Copenhaver Castle

Copenhaver Castle


Big, sprawling houses are the norm in the neighborhoods nestled in the mountains around 44th street and Camelback Road. But the house at 5050 East Red Rock Road is unlike any other in the area -- in fact, it's not so much a "house" as it is a big, Moorish castle fortress.

Known as Copenhaver Castle, this property was originally finished in 1977 for Phoenix orthodontist Mort Copenhaver. He purchased the five-acre property in 1967, and a plaque with that date is still carved into the cliff side along the house's narrow, steep driveway.

From the outside, Copenhaver Castle is a marvel of architecture. The property sits high in the mountains, and is clearly visible from 44th street below. The red, hand-cut stones used to build the castle were taken from the mountainsides, and the property also features round towers and arched windows.

Before Dr. Copenhaver lost the house in bankruptcy in 1987, it was featured on the TV show This Old House with Bob Villa and was open for tours (after changing ownership several times, the castle is once again a private residence, and not open for tours). But during its house tour heyday, the interior of Copenhaver Castle was described as opulent: 7,000 square feet encompassing twenty rooms (including seven and half bathrooms), three garages, four fireplaces, ten balconies, a billiard room, a dungeon with a bar, and a spa big enough for 20 people.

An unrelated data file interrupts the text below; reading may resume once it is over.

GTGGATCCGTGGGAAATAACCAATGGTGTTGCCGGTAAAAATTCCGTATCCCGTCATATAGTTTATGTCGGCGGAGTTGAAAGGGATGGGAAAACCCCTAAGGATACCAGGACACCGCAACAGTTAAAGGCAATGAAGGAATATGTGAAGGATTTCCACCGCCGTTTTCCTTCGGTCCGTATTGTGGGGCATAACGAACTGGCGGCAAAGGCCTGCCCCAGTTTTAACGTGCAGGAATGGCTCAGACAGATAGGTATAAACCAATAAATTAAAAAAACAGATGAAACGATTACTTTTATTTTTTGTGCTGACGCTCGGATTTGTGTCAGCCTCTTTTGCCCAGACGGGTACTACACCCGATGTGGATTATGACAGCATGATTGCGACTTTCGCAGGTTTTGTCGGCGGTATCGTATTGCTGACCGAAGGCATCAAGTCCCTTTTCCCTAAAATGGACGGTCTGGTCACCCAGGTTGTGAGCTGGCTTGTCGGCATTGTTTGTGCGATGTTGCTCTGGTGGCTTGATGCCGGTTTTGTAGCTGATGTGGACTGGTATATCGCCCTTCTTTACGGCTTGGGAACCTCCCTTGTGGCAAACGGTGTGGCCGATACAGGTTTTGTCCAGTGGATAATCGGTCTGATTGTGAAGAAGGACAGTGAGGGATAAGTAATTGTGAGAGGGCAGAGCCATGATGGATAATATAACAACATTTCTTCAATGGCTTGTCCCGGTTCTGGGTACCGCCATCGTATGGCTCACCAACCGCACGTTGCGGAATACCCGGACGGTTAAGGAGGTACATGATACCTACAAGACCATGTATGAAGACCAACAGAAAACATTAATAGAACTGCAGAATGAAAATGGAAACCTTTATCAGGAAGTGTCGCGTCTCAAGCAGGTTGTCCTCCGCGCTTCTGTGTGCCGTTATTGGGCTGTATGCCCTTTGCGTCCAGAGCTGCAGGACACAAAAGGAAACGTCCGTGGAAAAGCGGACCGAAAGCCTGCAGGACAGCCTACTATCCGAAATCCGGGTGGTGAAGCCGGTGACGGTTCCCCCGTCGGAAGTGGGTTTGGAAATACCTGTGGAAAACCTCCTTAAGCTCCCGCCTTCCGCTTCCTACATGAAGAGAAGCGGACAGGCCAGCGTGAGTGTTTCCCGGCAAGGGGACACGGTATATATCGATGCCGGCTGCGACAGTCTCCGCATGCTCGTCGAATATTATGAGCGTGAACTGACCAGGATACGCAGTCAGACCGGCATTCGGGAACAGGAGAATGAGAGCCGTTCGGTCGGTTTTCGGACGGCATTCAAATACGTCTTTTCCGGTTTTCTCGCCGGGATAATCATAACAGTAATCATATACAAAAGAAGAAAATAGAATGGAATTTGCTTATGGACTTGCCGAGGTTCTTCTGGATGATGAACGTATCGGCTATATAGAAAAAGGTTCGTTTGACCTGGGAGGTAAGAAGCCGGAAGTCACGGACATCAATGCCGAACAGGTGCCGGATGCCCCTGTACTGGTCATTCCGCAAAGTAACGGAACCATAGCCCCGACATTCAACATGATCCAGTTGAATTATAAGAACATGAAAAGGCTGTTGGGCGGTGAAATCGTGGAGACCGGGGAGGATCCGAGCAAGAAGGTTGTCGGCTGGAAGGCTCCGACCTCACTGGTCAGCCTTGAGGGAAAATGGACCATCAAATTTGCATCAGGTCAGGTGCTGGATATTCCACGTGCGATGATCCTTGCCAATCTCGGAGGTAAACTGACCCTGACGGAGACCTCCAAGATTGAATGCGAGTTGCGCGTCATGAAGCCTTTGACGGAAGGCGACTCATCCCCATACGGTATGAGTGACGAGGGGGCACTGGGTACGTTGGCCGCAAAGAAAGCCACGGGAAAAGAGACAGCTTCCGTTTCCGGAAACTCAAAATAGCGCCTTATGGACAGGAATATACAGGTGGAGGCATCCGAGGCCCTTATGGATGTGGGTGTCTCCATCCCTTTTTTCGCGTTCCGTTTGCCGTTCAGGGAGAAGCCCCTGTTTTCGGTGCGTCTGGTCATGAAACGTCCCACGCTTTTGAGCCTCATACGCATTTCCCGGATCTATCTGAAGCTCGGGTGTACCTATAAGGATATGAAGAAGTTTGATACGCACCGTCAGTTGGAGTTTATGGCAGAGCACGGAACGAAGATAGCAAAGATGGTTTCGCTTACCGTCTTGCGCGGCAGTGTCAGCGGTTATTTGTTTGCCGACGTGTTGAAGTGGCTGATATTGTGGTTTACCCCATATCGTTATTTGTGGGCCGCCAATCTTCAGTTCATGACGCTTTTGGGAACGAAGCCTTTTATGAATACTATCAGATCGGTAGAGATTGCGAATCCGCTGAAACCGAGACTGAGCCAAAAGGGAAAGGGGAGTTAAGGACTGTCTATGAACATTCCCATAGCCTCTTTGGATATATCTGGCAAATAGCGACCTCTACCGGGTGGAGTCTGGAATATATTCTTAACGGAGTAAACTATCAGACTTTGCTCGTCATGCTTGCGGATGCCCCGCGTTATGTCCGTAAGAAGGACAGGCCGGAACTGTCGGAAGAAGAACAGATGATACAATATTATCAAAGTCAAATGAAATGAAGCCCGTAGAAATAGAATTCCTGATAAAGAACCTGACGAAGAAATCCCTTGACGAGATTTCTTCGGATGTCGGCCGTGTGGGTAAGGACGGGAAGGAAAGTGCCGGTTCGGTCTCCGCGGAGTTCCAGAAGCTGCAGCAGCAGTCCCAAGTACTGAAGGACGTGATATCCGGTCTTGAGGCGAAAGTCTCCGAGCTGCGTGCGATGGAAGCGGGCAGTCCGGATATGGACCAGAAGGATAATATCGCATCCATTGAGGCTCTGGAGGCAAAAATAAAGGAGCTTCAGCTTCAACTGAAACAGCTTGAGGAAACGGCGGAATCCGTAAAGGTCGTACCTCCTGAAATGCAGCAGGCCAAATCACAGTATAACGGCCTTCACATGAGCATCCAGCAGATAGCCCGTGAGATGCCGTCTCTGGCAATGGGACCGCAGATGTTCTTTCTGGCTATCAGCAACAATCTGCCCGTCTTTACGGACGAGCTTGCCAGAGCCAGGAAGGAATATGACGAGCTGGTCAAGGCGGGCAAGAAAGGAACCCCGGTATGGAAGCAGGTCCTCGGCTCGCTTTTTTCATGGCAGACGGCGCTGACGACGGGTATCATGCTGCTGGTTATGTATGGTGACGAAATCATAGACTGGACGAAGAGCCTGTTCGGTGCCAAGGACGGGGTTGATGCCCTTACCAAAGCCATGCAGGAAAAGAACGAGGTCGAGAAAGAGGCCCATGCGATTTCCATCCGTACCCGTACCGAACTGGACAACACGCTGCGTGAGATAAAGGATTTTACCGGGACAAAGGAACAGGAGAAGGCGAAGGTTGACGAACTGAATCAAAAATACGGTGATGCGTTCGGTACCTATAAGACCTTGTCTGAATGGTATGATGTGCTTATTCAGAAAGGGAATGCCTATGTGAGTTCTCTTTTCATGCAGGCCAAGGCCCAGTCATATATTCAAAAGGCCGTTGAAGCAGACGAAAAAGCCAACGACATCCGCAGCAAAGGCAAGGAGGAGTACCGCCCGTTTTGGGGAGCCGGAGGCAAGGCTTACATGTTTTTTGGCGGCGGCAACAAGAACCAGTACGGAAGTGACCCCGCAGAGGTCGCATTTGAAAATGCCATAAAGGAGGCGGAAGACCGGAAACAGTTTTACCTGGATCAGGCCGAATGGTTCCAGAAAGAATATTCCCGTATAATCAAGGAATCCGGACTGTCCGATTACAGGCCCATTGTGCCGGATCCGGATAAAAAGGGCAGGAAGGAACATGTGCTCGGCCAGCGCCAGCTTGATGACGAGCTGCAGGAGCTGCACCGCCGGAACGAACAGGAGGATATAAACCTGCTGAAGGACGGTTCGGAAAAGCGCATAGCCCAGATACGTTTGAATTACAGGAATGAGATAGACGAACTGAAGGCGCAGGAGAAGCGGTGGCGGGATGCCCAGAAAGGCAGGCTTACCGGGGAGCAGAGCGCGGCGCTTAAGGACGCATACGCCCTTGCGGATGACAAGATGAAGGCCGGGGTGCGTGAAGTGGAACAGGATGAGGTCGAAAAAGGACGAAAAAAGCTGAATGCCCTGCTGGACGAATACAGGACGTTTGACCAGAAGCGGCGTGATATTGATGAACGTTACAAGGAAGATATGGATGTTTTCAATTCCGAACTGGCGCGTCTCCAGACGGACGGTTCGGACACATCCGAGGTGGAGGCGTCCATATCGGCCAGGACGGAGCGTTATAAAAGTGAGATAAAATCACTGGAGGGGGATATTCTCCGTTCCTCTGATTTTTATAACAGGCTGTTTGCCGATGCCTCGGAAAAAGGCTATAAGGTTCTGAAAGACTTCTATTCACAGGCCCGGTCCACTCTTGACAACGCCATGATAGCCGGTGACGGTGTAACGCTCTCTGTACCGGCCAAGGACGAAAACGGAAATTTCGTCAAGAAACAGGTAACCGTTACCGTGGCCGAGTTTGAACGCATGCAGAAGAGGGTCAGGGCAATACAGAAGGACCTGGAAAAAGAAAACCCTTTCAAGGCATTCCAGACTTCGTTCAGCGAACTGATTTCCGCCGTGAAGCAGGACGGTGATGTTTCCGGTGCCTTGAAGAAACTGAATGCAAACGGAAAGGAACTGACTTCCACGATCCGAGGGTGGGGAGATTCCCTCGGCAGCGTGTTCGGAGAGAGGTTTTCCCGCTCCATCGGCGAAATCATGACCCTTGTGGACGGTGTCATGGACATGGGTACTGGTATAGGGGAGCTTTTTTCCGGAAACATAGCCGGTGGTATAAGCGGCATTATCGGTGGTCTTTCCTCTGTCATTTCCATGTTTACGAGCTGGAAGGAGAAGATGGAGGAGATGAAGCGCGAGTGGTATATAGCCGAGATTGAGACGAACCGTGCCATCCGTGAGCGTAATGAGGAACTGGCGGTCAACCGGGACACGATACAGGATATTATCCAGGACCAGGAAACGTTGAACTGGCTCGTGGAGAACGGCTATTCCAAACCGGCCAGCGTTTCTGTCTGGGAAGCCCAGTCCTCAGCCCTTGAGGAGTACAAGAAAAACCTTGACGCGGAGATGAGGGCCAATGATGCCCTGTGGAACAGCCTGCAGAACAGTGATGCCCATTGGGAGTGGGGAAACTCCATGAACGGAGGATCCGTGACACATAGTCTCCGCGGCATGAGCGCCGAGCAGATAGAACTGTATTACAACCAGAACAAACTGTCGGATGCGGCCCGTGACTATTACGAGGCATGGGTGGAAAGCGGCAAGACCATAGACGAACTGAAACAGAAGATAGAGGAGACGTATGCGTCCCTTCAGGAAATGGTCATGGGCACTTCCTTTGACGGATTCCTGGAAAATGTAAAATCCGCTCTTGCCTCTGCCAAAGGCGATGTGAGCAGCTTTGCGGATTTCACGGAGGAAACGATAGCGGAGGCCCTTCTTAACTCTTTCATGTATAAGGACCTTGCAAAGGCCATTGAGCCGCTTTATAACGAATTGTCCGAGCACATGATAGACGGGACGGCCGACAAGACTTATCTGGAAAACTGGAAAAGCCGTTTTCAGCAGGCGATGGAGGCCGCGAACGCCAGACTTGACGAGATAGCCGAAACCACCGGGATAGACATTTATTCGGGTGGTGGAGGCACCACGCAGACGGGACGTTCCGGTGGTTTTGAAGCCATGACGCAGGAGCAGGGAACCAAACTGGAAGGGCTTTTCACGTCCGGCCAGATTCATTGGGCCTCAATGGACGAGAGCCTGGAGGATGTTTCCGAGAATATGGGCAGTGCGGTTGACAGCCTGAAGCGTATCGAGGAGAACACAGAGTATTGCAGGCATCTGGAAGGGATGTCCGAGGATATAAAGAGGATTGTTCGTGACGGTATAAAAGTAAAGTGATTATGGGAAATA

Rancher Jerry Mitchell bought the castle from Chase Bank in 1989, and changed the decor from Copenhaver's medieval theme to a Western theme, filled with cowboy and Native American art. In 2005, the castle was purchased by Old Standard Life Insurance Company, which held a massive auction of the castle and its contents this past February. Names of bidders for the castle and their bids were not disclosed, but according to the most recent records at the Maricopa County Assessor's Office, the property is still owned by Old Standard.

There are no "for sale" signs outside Copenhaver Castle now, and the wrought-iron gate at the driveway entrance prevents people from accessing the property. But it's still worth a quick, drive-by look. After all, where else in Phoenix can you find a Moorish castle on a mountainside? 

The plaque near the gate of Copenhaver Castle.
The plaque near the gate of Copenhaver Castle.



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